We all hear that meditation helps reduce stress levels and relieve anxiety on a regular basis. But whether these benefits are scientific or all in our minds (puns are not intended) was controversial. A new study published in Biological Psychiatry has finally provided evidence suggesting that meditation can actually alter our neural function and combat the imaginary fears that characterize anxiety attacks.
Researchers at Massachusetts General Hospital and Harvard Medical School request 42 participants in an eight-week yoga and meditation course designed to reduce stress. They also asked a control group of 25 participants who will complete an eight-week course in which they dedicated to the clear aerobic exercise and learned about the impact of stress. MRI cerebral discovery trips have shown that those who have the Yoga and Meditation course have changes in the hippocampus, the area of the brain related to learning and emotions, in a way that helped help their feelings of unreal or imaginary threat.
"The training of full attention can improve the regulation of emotion, although changing the neurobiological answers related to our ability to remember that a stimulus is no longer threatened," Sevinc Gunes, a doctoral member of research in the Department of Psychiatry in the Psychiatry Department The General Hospital of Massachusetts and the Harvard School of Medicine and the Harvard School of Medicine the study said in a press release. "The data suggest that full attention is also to improve our ability to remember this new and less scared response to these stimuli, and break the habit of anxiety."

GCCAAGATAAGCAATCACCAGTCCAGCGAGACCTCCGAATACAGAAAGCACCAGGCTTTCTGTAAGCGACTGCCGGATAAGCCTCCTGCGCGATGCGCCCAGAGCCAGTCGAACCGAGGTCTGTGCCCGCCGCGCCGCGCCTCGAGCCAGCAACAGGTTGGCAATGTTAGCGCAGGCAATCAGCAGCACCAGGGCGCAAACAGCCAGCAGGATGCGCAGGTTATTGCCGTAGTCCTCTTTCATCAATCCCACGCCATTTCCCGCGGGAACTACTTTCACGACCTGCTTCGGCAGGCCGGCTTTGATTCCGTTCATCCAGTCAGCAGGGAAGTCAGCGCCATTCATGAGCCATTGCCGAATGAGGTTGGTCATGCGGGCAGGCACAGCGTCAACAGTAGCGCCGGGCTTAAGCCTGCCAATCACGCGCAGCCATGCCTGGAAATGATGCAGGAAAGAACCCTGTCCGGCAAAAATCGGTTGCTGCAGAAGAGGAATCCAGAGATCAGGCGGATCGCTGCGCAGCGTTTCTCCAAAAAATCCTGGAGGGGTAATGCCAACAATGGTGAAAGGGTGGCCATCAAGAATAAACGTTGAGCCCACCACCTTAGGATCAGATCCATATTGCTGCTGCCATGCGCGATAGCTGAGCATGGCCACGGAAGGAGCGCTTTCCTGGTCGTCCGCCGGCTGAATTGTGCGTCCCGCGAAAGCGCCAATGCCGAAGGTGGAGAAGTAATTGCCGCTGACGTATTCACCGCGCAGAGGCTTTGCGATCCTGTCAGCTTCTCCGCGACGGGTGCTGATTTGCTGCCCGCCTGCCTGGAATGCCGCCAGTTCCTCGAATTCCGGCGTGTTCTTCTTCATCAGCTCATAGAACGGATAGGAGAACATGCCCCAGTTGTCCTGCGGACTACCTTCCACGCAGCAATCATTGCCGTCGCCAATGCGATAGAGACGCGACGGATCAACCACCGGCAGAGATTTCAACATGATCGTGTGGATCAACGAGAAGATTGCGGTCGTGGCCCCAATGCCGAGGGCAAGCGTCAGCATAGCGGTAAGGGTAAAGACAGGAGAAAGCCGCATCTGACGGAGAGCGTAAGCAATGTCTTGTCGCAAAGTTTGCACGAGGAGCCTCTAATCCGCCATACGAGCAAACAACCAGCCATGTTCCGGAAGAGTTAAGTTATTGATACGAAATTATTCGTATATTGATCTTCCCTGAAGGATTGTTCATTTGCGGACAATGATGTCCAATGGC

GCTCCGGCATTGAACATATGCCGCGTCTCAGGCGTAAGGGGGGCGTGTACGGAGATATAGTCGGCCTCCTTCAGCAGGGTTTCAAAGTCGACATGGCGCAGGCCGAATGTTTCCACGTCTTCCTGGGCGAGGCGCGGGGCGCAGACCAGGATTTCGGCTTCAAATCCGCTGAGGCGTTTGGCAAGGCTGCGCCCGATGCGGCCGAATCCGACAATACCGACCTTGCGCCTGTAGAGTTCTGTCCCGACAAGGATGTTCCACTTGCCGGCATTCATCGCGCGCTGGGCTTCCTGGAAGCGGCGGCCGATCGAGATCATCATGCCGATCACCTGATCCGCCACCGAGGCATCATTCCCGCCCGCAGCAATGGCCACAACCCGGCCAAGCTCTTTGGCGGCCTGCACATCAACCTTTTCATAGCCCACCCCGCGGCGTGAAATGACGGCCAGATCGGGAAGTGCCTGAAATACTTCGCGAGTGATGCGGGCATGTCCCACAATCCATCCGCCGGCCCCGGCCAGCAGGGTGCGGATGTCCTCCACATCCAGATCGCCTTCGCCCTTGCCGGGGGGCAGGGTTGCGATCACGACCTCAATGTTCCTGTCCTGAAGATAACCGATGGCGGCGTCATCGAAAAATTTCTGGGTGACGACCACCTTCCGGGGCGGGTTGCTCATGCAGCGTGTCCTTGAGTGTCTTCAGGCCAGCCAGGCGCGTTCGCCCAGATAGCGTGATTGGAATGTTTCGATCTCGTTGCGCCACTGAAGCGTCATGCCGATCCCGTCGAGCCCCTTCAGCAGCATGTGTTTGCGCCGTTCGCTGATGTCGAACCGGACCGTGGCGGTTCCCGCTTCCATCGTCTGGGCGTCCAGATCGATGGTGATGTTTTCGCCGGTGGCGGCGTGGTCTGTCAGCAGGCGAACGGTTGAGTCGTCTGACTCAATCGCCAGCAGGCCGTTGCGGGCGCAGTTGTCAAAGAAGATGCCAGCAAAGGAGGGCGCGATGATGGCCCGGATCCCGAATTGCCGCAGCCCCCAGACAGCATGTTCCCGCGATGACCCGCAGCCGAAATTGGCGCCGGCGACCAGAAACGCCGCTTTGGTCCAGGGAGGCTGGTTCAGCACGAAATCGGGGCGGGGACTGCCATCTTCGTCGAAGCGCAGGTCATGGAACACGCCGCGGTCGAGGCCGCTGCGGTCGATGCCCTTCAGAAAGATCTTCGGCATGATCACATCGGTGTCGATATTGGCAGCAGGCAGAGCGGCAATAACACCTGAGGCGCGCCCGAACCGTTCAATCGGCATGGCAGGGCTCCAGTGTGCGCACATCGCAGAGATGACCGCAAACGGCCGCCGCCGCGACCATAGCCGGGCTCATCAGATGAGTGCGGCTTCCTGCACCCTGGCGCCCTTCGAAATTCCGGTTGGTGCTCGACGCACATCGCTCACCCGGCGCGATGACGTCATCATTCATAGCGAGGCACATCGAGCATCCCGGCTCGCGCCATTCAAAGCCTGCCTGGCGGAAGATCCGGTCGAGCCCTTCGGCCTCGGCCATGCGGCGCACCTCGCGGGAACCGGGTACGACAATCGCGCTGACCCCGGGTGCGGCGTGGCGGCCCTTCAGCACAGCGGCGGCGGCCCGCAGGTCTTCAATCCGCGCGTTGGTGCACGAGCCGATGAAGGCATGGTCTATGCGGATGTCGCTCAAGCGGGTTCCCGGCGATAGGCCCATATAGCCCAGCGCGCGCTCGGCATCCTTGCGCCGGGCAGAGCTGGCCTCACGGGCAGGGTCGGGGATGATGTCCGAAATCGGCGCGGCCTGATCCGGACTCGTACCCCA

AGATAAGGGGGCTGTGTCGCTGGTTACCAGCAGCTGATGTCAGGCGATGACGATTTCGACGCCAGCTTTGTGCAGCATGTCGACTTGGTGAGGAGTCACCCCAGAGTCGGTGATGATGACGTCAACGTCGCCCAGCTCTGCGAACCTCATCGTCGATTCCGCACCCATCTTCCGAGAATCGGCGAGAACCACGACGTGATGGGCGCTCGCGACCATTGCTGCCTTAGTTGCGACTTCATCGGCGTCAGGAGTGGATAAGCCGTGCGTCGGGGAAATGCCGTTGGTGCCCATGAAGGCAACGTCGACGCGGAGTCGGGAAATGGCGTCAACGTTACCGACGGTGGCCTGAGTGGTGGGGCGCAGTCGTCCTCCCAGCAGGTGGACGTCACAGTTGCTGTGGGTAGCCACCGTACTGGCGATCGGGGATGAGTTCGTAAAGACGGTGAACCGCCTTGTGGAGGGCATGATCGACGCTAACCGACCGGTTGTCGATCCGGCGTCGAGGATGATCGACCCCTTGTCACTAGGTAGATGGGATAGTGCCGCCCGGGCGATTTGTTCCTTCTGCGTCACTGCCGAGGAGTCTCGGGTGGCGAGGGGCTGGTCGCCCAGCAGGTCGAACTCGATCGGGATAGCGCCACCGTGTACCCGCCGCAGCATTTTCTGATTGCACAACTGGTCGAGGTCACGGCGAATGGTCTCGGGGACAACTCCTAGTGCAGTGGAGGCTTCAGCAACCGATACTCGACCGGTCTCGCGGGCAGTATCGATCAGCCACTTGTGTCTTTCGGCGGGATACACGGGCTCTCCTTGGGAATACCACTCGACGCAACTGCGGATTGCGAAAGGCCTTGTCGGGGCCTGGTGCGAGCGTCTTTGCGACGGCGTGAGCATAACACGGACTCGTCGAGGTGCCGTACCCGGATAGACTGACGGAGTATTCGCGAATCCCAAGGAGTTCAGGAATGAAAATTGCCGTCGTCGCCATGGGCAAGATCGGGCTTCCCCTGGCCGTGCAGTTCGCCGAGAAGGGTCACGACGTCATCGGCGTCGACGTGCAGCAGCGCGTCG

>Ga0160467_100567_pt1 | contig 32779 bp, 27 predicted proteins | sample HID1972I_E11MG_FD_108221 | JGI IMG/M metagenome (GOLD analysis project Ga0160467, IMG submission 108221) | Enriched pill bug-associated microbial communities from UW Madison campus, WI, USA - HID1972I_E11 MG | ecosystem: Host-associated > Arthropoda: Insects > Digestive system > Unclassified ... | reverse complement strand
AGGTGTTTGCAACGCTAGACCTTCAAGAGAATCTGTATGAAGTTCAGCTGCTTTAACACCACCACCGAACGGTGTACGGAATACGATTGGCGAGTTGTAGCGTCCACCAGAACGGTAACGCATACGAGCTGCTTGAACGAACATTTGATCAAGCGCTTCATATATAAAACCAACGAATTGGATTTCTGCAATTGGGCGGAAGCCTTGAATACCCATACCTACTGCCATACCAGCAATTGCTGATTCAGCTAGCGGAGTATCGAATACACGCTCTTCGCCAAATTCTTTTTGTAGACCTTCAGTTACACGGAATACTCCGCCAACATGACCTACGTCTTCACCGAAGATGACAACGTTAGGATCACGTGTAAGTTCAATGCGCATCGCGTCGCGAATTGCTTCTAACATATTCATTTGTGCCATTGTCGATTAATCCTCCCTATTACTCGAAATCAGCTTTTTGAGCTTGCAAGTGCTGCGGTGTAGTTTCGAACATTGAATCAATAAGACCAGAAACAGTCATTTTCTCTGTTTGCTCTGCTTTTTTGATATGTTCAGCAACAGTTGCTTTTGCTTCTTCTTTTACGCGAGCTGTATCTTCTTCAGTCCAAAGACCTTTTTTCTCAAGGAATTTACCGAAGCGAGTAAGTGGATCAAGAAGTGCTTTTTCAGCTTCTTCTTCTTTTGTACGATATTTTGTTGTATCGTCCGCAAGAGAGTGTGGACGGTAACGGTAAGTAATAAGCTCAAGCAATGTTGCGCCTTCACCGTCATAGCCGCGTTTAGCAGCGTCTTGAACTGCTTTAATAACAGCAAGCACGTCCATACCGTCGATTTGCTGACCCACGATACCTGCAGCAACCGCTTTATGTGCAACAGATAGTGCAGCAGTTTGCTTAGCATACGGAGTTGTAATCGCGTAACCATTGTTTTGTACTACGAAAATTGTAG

According to Sevinc, Full-handed meditation work in the same way as exposure therapy, which exposes individuals to stimuli who fear in a safe environment to help them "gradually learn that these stimuli are no longer a threat." Sevinc added: "The meditation of full attention gives a similar context and therefore you can create an opportunity to learn that certain thoughts and sensations are not dangerous."
It sounds very scientific, sure. But, as Omri Kleinberger, chief executive and the founder of corporate meditation and the Ometa-yoga company in New York City, explains that conscious meditation simply allows us to better monitor our thoughts and thereby regulate our emotional responses. "Imagine that instead of believing that you are your thoughts, you look like an external observer," Kleinberger said. "During an anxious episode it is common that people think things, everything falls apart and I have no control over it. Every time he thought it, it strengthened caused emotions to stress with her. In meditation, you learn to be careful more aware Of your thoughts, so when you experience a negative thought, you can recognize it as nothing more than a thought, and let it go. "